In various implementations, a method implemented by one or more processors may include: obtaining a first abstract syntax tree that represents a predecessor source code snippet and a second abstract syntax tree that represents a successor source code snippet; determining a mapping across the first abstract syntax tree and the second abstract syntax tree between pairs of matching nodes; obtaining a first control-flow graph that represents the predecessor source code snippet and a second control-flow graph that represents the successor source code snippet; aligning blocks in the first control-flow graph with blocks in the second control-flow graph based on the mapping across the first abstract syntax tree and the second abstract syntax tree; and applying the aligned blocks as inputs across a trained machine learning model to generate an alignment of nodes in the first abstract syntax tree with nodes in the second abstract syntax tree.

In some implementations, the trained machine learning model may include a graph neural network. In some implementations, the determining the mapping across the first abstract syntax tree and the second abstract syntax tree may include using a tree-based code differencing algorithm. In some implementations, the obtaining the first control-flow graph and the second control-flow graph may include using a parser to generate the first control-flow graph from the predecessor source code snippet and the second control-flow graph from the successor source code snippet.

In some implementations, the aligning the blocks in the first control-flow graph with the blocks in the second control-flow graph based on the mapping across the first abstract syntax tree and the second abstract syntax tree may include: determining a mapping across the first control-flow graph and the second control-flow graph between pairs of similar blocks identified using the mapping across the first abstract syntax tree and the second abstract syntax tree; and using the mapping across the first control-flow graph and the second control-flow graph to align the blocks in the first control-flow graph with the blocks in the second control-flow graph.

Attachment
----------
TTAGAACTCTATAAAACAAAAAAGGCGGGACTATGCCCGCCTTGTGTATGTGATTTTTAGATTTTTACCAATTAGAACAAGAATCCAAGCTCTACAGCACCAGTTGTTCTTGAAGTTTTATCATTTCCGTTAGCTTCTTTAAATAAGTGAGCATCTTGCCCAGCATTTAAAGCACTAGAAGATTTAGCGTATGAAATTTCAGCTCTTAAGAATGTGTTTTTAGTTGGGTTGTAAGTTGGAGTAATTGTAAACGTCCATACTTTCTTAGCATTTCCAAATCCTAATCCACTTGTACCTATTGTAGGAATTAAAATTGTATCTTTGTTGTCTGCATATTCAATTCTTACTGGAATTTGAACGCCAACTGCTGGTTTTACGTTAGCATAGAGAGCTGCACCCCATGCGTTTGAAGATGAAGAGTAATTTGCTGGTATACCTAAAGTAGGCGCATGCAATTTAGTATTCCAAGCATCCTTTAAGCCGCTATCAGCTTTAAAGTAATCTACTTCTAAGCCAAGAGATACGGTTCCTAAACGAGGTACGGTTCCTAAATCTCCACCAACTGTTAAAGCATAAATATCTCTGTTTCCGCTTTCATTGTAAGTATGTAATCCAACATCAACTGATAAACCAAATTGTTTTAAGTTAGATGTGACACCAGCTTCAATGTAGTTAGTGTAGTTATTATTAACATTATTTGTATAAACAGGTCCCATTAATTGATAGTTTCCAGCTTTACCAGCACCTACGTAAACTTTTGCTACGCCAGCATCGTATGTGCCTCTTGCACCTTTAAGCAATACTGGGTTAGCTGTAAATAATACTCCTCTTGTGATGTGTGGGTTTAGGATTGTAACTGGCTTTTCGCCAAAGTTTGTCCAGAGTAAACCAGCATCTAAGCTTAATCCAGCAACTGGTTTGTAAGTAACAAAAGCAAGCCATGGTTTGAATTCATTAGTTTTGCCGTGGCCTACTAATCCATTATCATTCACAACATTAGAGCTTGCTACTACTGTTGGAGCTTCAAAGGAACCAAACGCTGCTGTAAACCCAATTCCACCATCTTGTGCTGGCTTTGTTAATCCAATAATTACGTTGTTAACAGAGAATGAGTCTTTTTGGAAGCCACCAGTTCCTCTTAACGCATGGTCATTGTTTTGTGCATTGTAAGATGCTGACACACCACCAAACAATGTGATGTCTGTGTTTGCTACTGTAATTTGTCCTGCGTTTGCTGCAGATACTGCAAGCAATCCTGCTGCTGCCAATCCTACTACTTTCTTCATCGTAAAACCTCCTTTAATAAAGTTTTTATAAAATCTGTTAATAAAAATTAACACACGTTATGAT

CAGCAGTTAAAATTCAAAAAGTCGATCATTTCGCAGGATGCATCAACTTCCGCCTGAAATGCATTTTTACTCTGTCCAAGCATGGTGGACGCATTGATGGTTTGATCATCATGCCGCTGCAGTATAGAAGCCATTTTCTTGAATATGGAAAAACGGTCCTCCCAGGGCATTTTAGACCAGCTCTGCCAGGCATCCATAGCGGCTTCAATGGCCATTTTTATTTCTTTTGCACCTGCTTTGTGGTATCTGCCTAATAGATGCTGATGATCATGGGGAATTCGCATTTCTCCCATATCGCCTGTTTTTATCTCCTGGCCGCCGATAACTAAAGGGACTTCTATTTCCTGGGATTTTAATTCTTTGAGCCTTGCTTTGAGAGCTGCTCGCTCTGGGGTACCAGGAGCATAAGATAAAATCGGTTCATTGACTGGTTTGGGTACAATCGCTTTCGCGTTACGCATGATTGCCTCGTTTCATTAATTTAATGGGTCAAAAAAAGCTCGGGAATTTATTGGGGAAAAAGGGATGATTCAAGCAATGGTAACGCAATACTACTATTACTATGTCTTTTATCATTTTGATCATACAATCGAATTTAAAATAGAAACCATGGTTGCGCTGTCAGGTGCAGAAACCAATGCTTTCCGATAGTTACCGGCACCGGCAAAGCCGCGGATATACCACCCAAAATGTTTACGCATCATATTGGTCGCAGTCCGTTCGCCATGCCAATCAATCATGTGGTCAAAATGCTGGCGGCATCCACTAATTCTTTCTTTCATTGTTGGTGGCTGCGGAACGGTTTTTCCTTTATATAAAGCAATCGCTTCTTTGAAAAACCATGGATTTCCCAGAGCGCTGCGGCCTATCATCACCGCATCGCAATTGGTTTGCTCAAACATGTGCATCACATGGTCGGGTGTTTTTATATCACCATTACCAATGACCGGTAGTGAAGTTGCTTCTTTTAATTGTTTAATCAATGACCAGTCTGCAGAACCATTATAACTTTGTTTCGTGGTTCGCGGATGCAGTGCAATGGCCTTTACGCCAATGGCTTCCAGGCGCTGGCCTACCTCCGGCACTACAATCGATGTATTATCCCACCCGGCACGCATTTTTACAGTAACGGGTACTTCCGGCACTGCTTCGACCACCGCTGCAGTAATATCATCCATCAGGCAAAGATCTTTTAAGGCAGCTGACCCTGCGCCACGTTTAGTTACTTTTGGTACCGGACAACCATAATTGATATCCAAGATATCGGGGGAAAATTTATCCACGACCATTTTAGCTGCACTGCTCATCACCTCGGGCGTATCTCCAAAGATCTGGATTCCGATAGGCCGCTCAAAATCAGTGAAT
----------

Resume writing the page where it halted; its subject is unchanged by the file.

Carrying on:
In some implementations, in the applying the aligned blocks as inputs across the trained machine learning model to generate the alignment of nodes in the first abstract syntax tree with nodes in the second abstract syntax tree, candidate node alignments may be constrained based on nodes in the aligned blocks.

In some implementations, a change graph may be generated based on the alignment of the nodes in the first abstract syntax tree with the nodes in the second abstract syntax tree. The change graph may represent one or more edits made to the predecessor source code snippet to yield the successor source code snippet.

In some additional or alternative implementations, a computer program product may include one or more non-transitory computer-readable storage media having program instructions collectively stored on the one or more non-transitory computer-readable storage media. The program instructions may be executable to: obtain a first abstract syntax tree that represents a predecessor source code snippet and a second abstract syntax tree that represents a successor source code snippet; determine a mapping across the first abstract syntax tree and the second abstract syntax tree between pairs of matching nodes; obtain a first control-flow graph that represents the predecessor source code snippet and a second control-flow graph that represents the successor source code snippet; align blocks in the first control-flow graph with blocks in the second control-flow graph based on the mapping across the first abstract syntax tree and the second abstract syntax tree; and apply the aligned blocks as inputs across a trained machine learning model to generate an alignment of nodes in the first abstract syntax tree with nodes in the second abstract syntax tree.